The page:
A cool roof is one that has been designed to reflect more sunlight and absorb less heat than a standard roof. Cool roofs can be made of a highly reflective type of paint, a sheet covering, or highly reflective tiles or shingles. Nearly any type of building can benefit from a cool roof, but consider the climate and other factors before deciding to install one.
A cool roof can benefit a building and its occupants by:
- Reducing energy bills by decreasing air conditioning needs
- Improving indoor comfort for spaces that are not air conditioned, such as garages or covered patios
- Decreasing roof temperature, which may extend roof service life.
Beyond the building itself, cool roofs can also benefit the environment, especially when many buildings in a community have them. Cool roofs can:
- Reduce local air temperatures (sometimes referred to as the urban heat island effect)
- Lower peak electricity demand, which can help prevent power outages
- Reduce power plant emissions, including carbon dioxide, sulfur dioxide, nitrous oxides, and mercury, by reducing cooling energy use in buildings.
There are many types of roof systems available, but the surface exposed to the sun is the one that determines if a roof is cool or not. You can usually make a new or existing roof cool by selecting the appropriate surface.
Cool roof coatings are white or special reflective pigments that reflect sunlight. Coatings are like very thick paints that can protect the roof surface from ultra-violet (UV) light and chemical damage, and some offer water protection and restorative features. Products are available for most roof types.
read more at: https://www.energy.gov/energysaver/design/energy-efficient-home-design/cool-roofs
A wildfire is burning out of control, and your house is in its path. What do you do?
Most importantly, if you have been ordered to evacuate by authorities, get out immediately. Leave with your family, pets, important papers and whatever portable prized possessions you can quickly pack. Lingering could be fatal.
If no evacuation has been ordered, but you anticipate that one could be in the near future, here are 10 things you can do to make your home safer, according to Cal Fire, the Federal Emergency Management Agency, Weather Underground and DisasterSafety.org.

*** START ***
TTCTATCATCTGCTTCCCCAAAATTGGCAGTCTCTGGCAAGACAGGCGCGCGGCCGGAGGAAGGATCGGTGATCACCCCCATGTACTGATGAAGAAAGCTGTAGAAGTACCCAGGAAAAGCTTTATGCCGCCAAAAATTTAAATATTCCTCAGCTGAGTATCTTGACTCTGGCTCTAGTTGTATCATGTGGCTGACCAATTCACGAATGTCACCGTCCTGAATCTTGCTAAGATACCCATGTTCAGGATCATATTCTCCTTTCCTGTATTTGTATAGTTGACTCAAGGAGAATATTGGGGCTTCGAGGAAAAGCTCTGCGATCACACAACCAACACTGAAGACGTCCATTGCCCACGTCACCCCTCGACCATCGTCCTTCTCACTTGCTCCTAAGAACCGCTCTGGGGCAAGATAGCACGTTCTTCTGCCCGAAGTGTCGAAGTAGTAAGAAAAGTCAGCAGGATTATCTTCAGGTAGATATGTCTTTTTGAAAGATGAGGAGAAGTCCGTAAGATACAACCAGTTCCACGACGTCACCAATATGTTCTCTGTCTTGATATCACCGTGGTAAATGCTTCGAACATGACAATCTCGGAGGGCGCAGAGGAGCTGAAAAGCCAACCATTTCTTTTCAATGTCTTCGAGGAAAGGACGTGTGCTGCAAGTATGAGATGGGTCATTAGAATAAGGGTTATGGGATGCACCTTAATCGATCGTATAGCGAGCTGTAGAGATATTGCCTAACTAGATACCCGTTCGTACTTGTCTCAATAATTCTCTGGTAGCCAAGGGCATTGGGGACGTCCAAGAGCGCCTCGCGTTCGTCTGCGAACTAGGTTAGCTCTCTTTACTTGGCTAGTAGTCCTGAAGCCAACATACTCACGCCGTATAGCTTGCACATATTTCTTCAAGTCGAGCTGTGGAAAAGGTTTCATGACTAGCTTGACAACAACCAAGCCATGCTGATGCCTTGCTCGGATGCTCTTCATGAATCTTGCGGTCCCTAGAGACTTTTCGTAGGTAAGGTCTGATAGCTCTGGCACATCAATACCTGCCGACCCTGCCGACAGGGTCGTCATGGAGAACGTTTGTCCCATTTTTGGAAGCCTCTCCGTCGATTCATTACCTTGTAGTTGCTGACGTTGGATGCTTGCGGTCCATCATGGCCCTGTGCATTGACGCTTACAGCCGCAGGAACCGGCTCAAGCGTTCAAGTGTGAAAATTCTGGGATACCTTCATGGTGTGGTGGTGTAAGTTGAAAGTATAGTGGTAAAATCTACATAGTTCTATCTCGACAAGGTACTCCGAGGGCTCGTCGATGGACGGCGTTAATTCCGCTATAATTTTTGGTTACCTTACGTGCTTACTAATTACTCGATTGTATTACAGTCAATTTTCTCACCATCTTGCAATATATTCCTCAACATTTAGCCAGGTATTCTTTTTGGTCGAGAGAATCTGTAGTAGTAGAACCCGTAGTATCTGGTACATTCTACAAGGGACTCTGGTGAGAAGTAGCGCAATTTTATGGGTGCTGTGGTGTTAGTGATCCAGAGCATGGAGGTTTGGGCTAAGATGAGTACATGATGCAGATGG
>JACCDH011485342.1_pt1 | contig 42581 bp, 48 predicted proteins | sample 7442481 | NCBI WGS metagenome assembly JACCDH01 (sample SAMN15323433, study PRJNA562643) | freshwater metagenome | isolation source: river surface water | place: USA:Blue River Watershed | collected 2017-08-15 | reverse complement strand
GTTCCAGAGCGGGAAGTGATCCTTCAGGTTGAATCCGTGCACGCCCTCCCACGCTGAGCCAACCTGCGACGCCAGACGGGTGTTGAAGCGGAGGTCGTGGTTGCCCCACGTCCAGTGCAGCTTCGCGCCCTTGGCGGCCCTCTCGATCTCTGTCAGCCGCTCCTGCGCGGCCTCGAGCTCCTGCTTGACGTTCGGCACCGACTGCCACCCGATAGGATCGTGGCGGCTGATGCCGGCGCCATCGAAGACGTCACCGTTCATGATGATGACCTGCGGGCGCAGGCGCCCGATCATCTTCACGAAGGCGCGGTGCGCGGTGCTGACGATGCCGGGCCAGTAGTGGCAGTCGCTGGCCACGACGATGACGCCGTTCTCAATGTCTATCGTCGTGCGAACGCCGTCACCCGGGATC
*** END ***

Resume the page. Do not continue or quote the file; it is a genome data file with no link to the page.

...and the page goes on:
1. Call 911 to inform authorities of your location and the location of the fire.
2. Shut off your house’s gas supply. Move propane tanks at least 100 feet away from the house.
3. Fill sinks and tubs with cold water.
4. Keep doors and windows closed but not locked. Leave the chimney damper open, but cover the fireplace opening with a screen.
5. Turn off air-conditioning. Unplug televisions, small appliances and other electronics, but leave lights on in every room to increase visibility in heavy smoke.
read more at: https://www.sfgate.com/california-wildfires/article/10-things-to-do-if-a-wildfire-is-approaching-your-15511007.php
San Diego County home prices in October did not increase from the previous month for the first time since May.
The median home price for all homes — single-family, condos, townhouses — was $650,000, unchanged from last month, said CoreLogic data provided by DQNews on Wednesday. The price is still up a substantial 13 percent in a year, but marked a rare slowdown in price appreciation that has defied expectations throughout the pandemic.
Many of the circumstances that experts say have driven up prices across the nation are still present: Record low mortgage rates, lack of home inventory and desire to own a home as many people are stuck working outside offices.
read more at: https://www.sandiegouniontribune.com/business/real-estate/story/2020-11-18/san-diego-home-price-gains-stall